Woman Who Walks On Stones
This Is a story that I came by thus: As a truck driver. I am solicited daily by those some of those least fortunate in America. One day recently I was approached by an old man on a Navajo reservation for cash in order to make it back home to his village on his reservation. Unwilling to take money for nothing, he offered a story in return. The following story, told by his 15 year old grandson is as follows; or at least as close as a white man’s memory can provide for.
He appeared, as his kind often do, suddenly and quietly. He came two months to the day after Woman Who Walks On Stones moved into a tiny shotgun house in a poor San Jose neighborhood. Despite almost daily letters from home, a Navajo reservation in New Mexico, she had decided she would rather watch people, other than her own, destroy their lives and their families through alcoholism and drug addiction. Woman Who Walks On Stones took her time as she studied the cat which had come so like a ghost to sit in the shade of her front porch. He was big. Not fat, but big in the way only old tomcats can get big. The cat did not return her scrutiny, but appeared rather to be absorbed by the world beyond her peeling picket fence.
Missing his left ear and the eye on the other side of his misshapen head, the cat’s fur was patchy, like a moth eaten fur coat long forgotten in some even more forgotten place. A three inch stub served as a tail. Rangy and starved looking, the cat seemed to be assembled from several different cats, like the coat of many colors the woman had worn as a child that her mother had sewn from every scrap of fabric she could lay her hands on. Like the coat, the cat seemed unacceptable but comfortable. The woman had heard of the cat in over heard snatches of conversation. Small neighborhood, small talk, right? She had seen the children of the neighborhood throwing rocks at the cat from a distance, but she had seen worse on the reservation. But this was the first time she had seen the big cat up close. Everyone called the cat Nasty.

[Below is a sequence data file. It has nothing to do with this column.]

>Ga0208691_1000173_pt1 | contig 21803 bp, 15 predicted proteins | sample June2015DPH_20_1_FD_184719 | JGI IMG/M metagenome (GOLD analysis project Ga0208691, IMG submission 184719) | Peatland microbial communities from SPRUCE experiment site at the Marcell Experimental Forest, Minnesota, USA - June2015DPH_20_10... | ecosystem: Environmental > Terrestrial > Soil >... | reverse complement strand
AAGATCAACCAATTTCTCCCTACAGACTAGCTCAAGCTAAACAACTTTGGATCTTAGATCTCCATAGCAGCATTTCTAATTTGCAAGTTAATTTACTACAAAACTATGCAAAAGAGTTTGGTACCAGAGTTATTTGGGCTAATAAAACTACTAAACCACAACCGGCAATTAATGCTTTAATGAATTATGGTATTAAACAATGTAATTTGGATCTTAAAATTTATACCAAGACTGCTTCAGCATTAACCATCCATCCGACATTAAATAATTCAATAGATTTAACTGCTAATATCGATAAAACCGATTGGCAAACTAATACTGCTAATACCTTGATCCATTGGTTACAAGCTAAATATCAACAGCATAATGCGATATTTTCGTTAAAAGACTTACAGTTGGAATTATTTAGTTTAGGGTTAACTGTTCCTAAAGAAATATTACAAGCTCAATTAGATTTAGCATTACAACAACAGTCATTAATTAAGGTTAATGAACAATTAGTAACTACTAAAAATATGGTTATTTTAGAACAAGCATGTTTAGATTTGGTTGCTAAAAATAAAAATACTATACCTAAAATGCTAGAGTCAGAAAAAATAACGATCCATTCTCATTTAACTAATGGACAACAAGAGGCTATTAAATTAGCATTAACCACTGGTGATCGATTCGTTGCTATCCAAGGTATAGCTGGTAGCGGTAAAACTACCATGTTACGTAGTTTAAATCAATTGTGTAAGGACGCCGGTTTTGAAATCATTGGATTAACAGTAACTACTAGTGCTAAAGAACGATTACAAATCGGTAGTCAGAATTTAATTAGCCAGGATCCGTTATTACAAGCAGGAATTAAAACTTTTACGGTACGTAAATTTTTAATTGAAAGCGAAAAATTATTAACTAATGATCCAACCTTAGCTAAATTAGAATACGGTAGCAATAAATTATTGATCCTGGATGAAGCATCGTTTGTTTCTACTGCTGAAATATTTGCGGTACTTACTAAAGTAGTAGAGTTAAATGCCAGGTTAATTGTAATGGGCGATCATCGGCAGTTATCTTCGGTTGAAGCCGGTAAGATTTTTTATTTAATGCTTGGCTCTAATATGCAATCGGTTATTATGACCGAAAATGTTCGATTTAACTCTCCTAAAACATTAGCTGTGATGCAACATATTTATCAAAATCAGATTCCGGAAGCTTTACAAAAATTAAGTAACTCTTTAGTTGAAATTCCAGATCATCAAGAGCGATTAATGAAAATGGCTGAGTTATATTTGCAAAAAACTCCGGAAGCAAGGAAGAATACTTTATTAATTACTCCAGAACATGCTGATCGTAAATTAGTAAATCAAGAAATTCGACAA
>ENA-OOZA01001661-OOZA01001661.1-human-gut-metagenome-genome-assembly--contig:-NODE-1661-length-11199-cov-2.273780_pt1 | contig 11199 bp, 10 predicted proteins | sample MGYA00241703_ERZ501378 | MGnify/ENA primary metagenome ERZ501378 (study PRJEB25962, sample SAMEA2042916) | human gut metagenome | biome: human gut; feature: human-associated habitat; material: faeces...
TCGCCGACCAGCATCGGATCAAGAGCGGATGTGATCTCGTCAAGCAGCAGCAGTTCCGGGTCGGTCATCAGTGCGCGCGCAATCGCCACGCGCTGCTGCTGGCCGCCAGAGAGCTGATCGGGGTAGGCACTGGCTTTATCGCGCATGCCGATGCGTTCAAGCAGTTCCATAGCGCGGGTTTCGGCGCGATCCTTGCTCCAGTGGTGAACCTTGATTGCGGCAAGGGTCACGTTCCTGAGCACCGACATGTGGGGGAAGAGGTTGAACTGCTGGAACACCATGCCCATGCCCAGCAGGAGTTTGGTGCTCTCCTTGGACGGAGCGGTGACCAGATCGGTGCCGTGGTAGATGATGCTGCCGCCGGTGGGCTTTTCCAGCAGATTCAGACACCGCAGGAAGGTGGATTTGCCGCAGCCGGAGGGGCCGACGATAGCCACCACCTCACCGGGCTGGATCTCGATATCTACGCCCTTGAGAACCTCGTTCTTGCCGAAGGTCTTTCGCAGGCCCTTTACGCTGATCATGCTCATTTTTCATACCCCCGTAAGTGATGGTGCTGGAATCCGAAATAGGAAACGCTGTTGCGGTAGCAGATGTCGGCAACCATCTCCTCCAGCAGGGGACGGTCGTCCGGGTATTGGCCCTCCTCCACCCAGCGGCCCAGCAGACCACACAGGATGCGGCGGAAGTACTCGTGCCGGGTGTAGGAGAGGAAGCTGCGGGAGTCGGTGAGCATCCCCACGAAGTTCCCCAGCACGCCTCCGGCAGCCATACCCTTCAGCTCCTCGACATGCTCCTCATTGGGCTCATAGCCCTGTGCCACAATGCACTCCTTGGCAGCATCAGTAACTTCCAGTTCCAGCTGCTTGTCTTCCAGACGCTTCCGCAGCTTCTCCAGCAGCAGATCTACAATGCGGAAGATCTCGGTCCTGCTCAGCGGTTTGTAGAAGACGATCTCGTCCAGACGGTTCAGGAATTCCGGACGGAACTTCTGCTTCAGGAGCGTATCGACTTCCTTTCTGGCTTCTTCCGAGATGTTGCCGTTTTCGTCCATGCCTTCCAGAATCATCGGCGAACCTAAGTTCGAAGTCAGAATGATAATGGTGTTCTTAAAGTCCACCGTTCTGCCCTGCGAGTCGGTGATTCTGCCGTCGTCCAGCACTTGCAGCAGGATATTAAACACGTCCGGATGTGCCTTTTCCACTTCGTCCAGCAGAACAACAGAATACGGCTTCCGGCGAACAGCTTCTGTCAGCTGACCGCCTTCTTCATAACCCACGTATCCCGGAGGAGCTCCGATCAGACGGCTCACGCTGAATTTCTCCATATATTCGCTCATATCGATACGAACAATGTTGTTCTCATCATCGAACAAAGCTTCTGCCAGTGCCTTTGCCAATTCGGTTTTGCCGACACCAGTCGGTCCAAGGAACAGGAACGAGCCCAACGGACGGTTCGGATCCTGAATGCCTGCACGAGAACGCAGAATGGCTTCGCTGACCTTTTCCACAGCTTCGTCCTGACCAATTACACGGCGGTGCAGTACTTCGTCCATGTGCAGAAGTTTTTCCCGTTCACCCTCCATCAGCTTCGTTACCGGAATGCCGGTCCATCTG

“Nasty is wrong for you. I think I’ll call you Stem Chxo. That’s Navajo for ugly. Well, unacceptable, maybe unwanted. Lots of words in my language for unacceptable” She said this last bitterly, and her voice sounded far away to herself.
The cat didn’t look at her. Woman Who Walks On Stones closed her eyes and thought of the spirit animals her people sometimes still told stories of. When she was little she would sneak into the mesas with offerings to some of her favorite spirit animals. She didn’t think that this cat was a spirit animal, or that there were really any spirit animals at all, but she thought maybe it would be a better world if there were. “ You know, I think maybe there are enough uglies and unwanteds in the world. The almighty made you cat, so I will call you Mosi, that’s our word for cat.” Did she imagine it? or did the great head incline ever so slightly as if to say “ It shall be so.”
Remembering the stories made her think of the reservation she had lived on. The village was somehow a more forsaken place than the desert surrounding it. Actually, the village was more like a feature of the desert; the houses and outbuildings blasted, leached of all color, moisture and hope. It was as if whatever had made the desert had made the village too. A place for the desert people to hide in, like the rocks that hide the rats, snakes and lizards. Mandi, her white name, and the cat sat on her porch until the sun got low.